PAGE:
Safeguarding men’s mental wellbeing
Dr Chido Rwafa-Madzvamutse
As discussed in previous articles, mental health is defined as a state of well-being in which an individual realises his or her own potential, can cope with the normal stresses of life, can work productively and fruitfully, and is able to make a meaningful contribution to their community.
Men are three times as likely to die from suicide compared to women. Men are twice as likely to develop an alcohol and substance use problem compared to women and six times as likely to die from alcohol related problems.
One in 10 young men in Zimbabwe report having experienced sexual abuse in childhood that can lead to chronic psychological trauma.
However, women are more likely to be screened and treated for mental health challenges compared to men. Women have better access to mental health services.
How can we take better care of our men?
What puts men at risk of mental health challenges?
Family related factors include:
- Genetic predisposition to certain mental health problems such as depression, anxiety and alcohol use problems.
- Family disharmony, frequently witnessing aggression and violence in childhood.
- Inconsistent parenting.
- Maltreatment, physical, emotional or sexual abuse or neglect.
Psychological risk factors include:
- A negative or pessimistic view of oneself, others and life in general.
- Low self-esteem and sense of self-worth.
- Poor communication skills.
- Difficulty regulating one’s emotions.
- Poor self-care skills.
Social and environmental risk factors:
- Poor work/life balance
- Alcohol and substance misuse.
- Traumatic life events (Men are also at greater risk of depression when they have experienced a trauma such as combat, an accident, or physical violence.)
- Harmful gender stereotypes, social and cultural expectations.
- Social isolation.
- Lack of opportunities (adequate schooling, employment.)
Common mental health challenges men face
Our societies put incredible pressure on men to be stoic, self-reliant, invulnerable providers and protectors for their families. This can lead to unhealthy levels of stress. When men are stressed, they are more likely to be irritable and aggressive compared to women. Men are more likely to self-medicate with alcohol and substance use.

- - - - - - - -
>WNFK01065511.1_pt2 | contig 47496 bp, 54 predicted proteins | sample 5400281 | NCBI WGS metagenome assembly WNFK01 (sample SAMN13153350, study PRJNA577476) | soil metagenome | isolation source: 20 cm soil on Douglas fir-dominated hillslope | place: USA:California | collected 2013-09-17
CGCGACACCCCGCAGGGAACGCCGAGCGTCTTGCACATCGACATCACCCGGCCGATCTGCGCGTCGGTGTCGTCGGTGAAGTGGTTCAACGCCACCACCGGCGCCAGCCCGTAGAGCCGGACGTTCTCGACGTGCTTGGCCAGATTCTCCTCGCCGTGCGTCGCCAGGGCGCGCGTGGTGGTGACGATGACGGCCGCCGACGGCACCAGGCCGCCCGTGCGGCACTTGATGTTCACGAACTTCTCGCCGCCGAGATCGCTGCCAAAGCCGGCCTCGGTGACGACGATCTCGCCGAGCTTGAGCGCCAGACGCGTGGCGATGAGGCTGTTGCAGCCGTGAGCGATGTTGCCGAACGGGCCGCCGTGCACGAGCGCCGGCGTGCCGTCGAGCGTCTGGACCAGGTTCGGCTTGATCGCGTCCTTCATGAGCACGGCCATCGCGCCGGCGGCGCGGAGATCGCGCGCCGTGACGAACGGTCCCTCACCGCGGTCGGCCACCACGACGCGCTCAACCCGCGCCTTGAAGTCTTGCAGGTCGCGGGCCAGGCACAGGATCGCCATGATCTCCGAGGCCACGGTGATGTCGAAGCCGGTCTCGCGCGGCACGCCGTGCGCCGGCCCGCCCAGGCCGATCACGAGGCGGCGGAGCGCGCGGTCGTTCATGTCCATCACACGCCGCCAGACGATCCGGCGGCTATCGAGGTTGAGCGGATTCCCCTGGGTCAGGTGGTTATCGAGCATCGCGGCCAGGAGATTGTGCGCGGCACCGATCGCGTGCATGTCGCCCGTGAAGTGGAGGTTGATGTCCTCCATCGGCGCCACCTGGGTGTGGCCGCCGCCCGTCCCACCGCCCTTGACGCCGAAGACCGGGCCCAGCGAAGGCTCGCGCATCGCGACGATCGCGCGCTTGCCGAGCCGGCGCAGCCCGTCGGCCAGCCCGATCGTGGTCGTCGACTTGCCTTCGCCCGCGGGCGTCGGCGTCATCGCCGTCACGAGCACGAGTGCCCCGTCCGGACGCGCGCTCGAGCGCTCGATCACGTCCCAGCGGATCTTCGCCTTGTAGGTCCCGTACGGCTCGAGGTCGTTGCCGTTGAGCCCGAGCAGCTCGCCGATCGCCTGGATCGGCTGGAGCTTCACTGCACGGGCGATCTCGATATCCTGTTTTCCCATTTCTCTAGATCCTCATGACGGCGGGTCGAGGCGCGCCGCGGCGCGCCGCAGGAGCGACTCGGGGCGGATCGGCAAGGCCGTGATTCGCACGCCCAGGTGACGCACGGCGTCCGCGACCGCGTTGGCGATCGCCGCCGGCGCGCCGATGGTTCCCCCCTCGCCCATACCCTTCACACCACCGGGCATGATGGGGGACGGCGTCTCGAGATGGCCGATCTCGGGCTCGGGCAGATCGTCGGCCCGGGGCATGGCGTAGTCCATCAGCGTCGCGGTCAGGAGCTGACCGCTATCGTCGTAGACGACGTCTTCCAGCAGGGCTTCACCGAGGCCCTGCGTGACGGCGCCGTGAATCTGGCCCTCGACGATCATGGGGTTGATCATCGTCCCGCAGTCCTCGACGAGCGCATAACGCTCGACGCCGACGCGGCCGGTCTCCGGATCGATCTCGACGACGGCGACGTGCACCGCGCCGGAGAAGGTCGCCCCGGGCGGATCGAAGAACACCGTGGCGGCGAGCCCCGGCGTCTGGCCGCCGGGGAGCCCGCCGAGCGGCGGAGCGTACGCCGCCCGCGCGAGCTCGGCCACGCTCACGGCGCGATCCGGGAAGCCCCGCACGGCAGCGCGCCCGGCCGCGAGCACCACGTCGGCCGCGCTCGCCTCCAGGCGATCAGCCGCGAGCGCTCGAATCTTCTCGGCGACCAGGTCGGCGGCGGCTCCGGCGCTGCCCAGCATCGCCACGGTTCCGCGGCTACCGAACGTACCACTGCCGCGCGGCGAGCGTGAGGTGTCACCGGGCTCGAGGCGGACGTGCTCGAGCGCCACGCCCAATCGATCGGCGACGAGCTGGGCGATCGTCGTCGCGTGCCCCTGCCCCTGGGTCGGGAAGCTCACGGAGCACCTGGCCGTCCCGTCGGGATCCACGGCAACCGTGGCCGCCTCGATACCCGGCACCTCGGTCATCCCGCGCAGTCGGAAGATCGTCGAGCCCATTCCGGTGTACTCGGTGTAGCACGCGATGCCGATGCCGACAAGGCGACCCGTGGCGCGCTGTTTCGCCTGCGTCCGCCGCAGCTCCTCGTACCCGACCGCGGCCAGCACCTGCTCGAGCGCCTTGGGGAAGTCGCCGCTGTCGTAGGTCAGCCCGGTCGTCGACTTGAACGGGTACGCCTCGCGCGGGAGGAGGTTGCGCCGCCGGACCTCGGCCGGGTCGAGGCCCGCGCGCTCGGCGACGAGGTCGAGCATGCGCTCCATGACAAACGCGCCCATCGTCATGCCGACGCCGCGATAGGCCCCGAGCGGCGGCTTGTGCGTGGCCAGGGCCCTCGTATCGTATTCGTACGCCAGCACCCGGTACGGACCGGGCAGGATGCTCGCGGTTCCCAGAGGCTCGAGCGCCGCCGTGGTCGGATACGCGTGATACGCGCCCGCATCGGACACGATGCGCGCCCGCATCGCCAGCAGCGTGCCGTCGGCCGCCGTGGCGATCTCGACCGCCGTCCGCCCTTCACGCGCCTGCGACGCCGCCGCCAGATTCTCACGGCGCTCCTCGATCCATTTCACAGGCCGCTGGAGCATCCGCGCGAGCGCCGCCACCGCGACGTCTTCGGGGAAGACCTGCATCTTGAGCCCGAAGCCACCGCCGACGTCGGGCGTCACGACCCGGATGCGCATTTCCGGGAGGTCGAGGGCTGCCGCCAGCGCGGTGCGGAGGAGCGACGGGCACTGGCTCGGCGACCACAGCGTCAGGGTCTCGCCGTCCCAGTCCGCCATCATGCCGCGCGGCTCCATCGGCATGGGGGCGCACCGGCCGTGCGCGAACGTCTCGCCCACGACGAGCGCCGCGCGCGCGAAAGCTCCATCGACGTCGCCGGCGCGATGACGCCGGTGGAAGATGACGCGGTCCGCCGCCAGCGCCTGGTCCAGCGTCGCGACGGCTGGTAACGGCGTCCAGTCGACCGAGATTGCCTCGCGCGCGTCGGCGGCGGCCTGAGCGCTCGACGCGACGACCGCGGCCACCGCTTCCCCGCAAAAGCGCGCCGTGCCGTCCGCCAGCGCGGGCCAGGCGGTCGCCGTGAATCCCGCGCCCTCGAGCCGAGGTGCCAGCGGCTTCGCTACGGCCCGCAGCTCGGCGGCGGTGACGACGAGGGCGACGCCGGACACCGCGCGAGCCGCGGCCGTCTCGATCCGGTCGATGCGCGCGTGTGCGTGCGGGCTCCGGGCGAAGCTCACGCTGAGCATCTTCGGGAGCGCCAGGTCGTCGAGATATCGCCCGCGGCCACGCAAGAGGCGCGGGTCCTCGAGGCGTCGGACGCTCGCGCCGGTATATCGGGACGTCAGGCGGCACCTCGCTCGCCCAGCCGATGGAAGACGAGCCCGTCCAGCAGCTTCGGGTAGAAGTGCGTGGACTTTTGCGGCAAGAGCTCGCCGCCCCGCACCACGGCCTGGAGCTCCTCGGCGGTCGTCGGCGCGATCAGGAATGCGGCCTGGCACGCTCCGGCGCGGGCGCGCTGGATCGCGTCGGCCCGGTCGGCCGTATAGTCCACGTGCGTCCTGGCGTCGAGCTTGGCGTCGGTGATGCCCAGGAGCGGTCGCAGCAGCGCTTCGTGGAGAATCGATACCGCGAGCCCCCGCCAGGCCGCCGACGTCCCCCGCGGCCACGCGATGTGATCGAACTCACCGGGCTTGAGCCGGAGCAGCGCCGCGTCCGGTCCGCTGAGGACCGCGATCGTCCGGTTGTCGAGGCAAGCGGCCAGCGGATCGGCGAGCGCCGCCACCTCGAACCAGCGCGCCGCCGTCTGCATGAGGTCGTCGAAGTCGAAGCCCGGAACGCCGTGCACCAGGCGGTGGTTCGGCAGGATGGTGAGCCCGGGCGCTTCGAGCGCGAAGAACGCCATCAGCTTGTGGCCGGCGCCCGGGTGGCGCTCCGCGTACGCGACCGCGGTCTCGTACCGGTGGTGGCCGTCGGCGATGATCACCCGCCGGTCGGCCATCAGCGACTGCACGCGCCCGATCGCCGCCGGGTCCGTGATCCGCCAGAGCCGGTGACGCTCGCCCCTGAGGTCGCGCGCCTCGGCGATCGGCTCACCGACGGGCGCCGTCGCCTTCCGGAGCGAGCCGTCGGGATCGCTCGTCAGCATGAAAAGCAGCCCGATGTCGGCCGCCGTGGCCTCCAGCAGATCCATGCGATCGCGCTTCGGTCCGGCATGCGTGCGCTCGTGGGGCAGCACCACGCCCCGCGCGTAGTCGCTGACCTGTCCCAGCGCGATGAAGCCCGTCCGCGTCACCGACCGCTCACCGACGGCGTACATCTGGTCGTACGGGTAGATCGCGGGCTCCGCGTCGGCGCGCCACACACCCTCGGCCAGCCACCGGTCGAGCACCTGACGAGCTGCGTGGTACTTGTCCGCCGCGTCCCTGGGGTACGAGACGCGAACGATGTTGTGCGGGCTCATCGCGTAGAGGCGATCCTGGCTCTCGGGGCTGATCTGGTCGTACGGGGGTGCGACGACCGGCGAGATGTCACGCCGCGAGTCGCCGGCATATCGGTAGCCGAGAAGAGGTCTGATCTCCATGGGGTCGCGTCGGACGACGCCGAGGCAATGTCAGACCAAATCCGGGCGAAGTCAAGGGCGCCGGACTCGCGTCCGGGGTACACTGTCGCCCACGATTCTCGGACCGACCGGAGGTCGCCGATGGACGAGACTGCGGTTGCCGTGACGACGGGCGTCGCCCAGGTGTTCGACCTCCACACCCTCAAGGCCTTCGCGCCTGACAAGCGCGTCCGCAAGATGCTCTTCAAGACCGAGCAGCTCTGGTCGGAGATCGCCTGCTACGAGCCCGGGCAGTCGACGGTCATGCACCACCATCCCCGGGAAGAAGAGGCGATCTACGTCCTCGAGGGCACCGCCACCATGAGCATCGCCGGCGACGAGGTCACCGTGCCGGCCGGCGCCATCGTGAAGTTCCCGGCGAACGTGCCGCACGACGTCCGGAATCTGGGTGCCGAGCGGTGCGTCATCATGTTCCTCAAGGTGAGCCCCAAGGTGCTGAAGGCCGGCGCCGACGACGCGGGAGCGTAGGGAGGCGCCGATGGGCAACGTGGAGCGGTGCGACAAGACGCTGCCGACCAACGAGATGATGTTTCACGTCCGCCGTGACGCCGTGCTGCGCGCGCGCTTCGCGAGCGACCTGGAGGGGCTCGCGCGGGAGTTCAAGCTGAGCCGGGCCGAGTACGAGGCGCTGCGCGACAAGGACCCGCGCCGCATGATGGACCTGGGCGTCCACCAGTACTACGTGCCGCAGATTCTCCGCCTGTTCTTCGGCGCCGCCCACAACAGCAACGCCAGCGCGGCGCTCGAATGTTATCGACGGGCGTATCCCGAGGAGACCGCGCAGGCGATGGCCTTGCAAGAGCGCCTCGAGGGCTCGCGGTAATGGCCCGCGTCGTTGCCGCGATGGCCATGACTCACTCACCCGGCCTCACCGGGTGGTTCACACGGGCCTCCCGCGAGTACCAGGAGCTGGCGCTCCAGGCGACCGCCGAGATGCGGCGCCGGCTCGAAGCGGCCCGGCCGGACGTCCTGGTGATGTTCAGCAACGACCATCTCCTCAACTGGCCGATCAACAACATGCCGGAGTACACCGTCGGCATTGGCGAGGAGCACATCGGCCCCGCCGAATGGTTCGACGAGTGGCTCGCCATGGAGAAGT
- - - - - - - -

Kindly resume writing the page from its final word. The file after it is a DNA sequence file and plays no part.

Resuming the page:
Alcohol and substance use problems
Attitudes towards using alcohol and substance use are less negative for men than for women. It is often even thought of as a normal part of male development and socialisation. This possibly leads to men to start using alcohol and substances earlier than women. More men than women use alcohol and substances worldwide overall. Men are twice as likely to develop alcohol and substance use disorders compared to women even at lower quantities of substances used. Deaths due to alcohol are six times higher for men than for women. Men are also more likely to self-medicate with alcohol and substances when facing challenges such as grief, depression, trauma and anxiety.
Male alcohol and substance use is sadly linked to aggressive behaviour, interpersonal and intimate partner violence as well as suicide.
Depression and anxiety
Men can also struggle with depression and anxiety but this may be experienced as frustration, irritability, anger and aggression; high risk behaviour such as high speed, reckless driving and risky sexual behaviour, emotional detachment and numbing as well as overworking.
Safeguarding the mental health of men
To address the mental health needs of men, it is critical that we:
- Encourage emotional awareness, emotional vulnerability and healthy expression of emotions in boys and men.
- Promote psychologically safe homes, schools and workplaces that protect mental well-being.
- Promote community support systems for men to reduce social isolation, promote healthy male bonding and reduce the risk of maladaptive coping mechanisms like aggression and substance use in men.
- Raise awareness about men’s mental health challenges and reduce stigma concerning men seeking mental health support.
- Invest in mental health care systems that promote mental wellbeing and prevent mental ill health in men.
If you think that you or a man that you know may be struggling with a mental health problem, please contact your nearest health care provider and get help.
Association of Healthcare Funders of Zimbabwe (AHFoZ) article written by: Dr Chido Rwafa Madzvamutse, Consultant Psychiatrist.
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